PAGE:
Thursday, July 21, 2016

Higher education associated with reduced heart failure risk after myocardial infarction

But why?  Easy:  Whenever it is examined, high IQ people are healthier -- and they also do best in the educational system.  This is an IQ effect.  High IQ is just one part of general biological good functioning

Higher education is associated with a reduced risk of developing heart failure after a heart attack, reports a study in more than 70,000 patients published today in the European Journal of Preventive Cardiology.

"Heart failure is a serious complication of acute myocardial infarction and substantially increases the risk of death," said lead author Dr Gerhard Sulo, a postdoctoral fellow at the University of Bergen in Norway.

He continued: "Previous research has shown that patients are more likely to die after a heart attack if they have a lower educational level, but information on the mechanisms involved is sparse. Heart failure is the most important incident in the chain of events leading to death after a heart attack and we hypothesised that it might contribute to the observed educational disparities in survival."

The current study investigated the association between educational level and the risk of developing heart failure after an acute myocardial infarction (AMI). The study included 70 506 patients aged 35 to 85 years who had been hospitalised with a first (incident) AMI during 2001 to 2009 and did not have a history of heart failure. Patients were identified from the Cardiovascular Disease in Norway (CVDNOR) project, which contains data on all hospital stays with a cardiovascular disease-related diagnosis in Norway since 1994.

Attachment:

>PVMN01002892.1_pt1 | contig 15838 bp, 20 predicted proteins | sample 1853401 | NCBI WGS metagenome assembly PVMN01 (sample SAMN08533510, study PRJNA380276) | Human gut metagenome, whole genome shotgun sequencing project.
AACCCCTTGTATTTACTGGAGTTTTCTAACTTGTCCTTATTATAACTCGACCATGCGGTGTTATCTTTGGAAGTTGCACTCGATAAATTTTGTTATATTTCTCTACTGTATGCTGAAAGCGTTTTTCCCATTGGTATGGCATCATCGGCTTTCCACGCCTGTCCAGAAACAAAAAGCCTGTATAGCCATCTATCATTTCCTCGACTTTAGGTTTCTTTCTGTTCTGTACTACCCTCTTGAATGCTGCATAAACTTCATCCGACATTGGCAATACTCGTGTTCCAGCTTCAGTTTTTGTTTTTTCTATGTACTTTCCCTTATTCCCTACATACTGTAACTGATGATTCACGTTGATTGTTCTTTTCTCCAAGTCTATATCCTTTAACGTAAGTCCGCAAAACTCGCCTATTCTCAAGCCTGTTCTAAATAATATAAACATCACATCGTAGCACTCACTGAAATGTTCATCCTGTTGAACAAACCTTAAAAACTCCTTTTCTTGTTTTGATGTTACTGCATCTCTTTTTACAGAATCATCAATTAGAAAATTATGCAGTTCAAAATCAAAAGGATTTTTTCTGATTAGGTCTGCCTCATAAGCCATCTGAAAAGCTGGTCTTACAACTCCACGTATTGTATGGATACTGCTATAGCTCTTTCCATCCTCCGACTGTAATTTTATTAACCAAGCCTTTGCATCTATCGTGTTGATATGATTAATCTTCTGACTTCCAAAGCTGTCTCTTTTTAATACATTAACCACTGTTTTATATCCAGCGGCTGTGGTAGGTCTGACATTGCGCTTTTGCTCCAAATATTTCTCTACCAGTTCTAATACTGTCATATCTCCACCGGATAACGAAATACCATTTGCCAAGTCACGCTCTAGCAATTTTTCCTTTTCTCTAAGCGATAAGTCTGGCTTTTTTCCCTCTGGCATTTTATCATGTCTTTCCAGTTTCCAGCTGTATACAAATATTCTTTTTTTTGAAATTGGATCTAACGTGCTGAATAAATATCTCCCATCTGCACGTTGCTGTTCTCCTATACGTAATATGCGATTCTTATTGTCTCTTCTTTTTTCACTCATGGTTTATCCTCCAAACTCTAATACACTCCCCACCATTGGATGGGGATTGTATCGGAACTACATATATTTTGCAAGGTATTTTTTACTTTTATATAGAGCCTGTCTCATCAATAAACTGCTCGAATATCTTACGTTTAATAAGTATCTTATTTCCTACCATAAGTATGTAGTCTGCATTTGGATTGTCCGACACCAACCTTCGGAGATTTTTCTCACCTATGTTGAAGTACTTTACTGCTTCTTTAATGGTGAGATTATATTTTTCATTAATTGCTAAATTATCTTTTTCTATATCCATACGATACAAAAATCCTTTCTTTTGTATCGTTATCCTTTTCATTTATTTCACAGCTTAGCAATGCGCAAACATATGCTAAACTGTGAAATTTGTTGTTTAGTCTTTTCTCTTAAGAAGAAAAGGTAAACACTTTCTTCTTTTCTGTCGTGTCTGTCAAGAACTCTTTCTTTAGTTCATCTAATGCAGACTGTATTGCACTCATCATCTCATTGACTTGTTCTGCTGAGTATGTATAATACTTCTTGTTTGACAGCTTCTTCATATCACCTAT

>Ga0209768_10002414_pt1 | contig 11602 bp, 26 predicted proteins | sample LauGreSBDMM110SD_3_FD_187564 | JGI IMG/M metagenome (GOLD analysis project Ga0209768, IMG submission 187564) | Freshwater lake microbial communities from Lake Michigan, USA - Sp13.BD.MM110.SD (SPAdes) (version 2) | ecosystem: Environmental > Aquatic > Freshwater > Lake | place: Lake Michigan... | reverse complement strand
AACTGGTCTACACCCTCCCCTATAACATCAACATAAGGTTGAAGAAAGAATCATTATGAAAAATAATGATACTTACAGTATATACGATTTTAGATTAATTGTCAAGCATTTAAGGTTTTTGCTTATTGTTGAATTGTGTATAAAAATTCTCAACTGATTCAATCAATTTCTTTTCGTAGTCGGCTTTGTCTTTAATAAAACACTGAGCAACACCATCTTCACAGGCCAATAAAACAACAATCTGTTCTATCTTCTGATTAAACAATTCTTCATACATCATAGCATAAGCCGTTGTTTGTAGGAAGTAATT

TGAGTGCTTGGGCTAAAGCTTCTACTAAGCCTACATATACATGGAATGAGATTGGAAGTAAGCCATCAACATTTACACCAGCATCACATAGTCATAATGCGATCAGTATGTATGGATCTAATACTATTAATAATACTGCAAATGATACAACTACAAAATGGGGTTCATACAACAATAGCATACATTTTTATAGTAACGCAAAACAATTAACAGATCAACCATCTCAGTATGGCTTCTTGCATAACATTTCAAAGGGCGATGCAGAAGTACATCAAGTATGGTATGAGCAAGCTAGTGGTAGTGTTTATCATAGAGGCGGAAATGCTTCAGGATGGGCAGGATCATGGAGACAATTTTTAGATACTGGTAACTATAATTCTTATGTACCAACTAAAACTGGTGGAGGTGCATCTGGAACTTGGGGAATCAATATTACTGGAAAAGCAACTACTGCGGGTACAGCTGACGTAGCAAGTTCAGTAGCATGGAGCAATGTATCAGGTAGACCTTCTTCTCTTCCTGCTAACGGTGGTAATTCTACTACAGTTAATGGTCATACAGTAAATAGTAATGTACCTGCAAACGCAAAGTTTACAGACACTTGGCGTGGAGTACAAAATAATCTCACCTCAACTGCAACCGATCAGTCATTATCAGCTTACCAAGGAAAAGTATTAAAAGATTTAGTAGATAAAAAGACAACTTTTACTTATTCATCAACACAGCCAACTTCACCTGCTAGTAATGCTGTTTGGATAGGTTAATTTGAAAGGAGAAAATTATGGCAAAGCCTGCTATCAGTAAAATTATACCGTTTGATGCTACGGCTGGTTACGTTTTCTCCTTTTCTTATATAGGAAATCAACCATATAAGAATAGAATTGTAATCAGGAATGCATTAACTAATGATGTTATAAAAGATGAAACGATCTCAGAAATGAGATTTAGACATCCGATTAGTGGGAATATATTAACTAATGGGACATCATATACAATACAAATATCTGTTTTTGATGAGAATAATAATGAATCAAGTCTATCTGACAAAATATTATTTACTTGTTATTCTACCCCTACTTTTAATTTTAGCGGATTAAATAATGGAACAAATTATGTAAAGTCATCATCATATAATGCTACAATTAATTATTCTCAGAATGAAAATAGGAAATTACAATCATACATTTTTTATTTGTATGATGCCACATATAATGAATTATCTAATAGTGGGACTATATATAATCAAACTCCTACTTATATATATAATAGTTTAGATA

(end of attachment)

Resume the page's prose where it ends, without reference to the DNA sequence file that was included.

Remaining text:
Information on the highest attained education level was obtained from the Norwegian National Education Database. Education was categorised as primary (up to 10 years of compulsory education), secondary (high school or vocational school), or tertiary education (college/university).

Patients were followed for an incident episode of heart failure until 31 December 2009. Based on its timing in relation to the incident AMI, heart failure was classified into two mutually exclusive categories; early-onset (heart failure on admission or developing during the hospitalisation for the incident AMI) and late-onset (either a new hospitalisation with heart failure or death due to heart failure after discharge from the incident AMI hospitalisation). Separate analyses were conducted for early and late-onset heart failure.

Of the 70 506 patients included in the analyses, 17.7% were diagnosed with early-onset heart failure. Patients with secondary or tertiary education had respectively 9% and 20% lower risk of heart failure compared to those with primary education.

Another 11.8% of patients were diagnosed with late-onset heart failure during an average follow up time of 3.4 years (interquartile range 1.5 to 5.9 years). Patients with secondary or tertiary education had respectively 14% and 27% lower risk of heart failure compared to patients with primary education.

When analyses were restricted to patients who received coronary revascularisation to clear blocked arteries after their AMI, those with secondary or tertiary education had respectively 16% and 33% lower risk of late-onset heart failure compared to those with primary education.

Educational differences in the risk of early-onset and late-onset heart failure were similar in men and women.

Dr Sulo said: "Education per se cannot be considered a 'protective exposure' in the classical sense but represents a clustering of characteristics that influence health behaviours and outcomes. It has been shown that patients with lower education tend to delay seeking medical care when heart attack symptoms occur and they have poorer access to specialised care. Both of these factors increase the risk of developing early-onset heart failure after AMI. Those with lower education are more likely to have coexisting medical conditions and unhealthy lifestyles which also increase the risk of heart failure."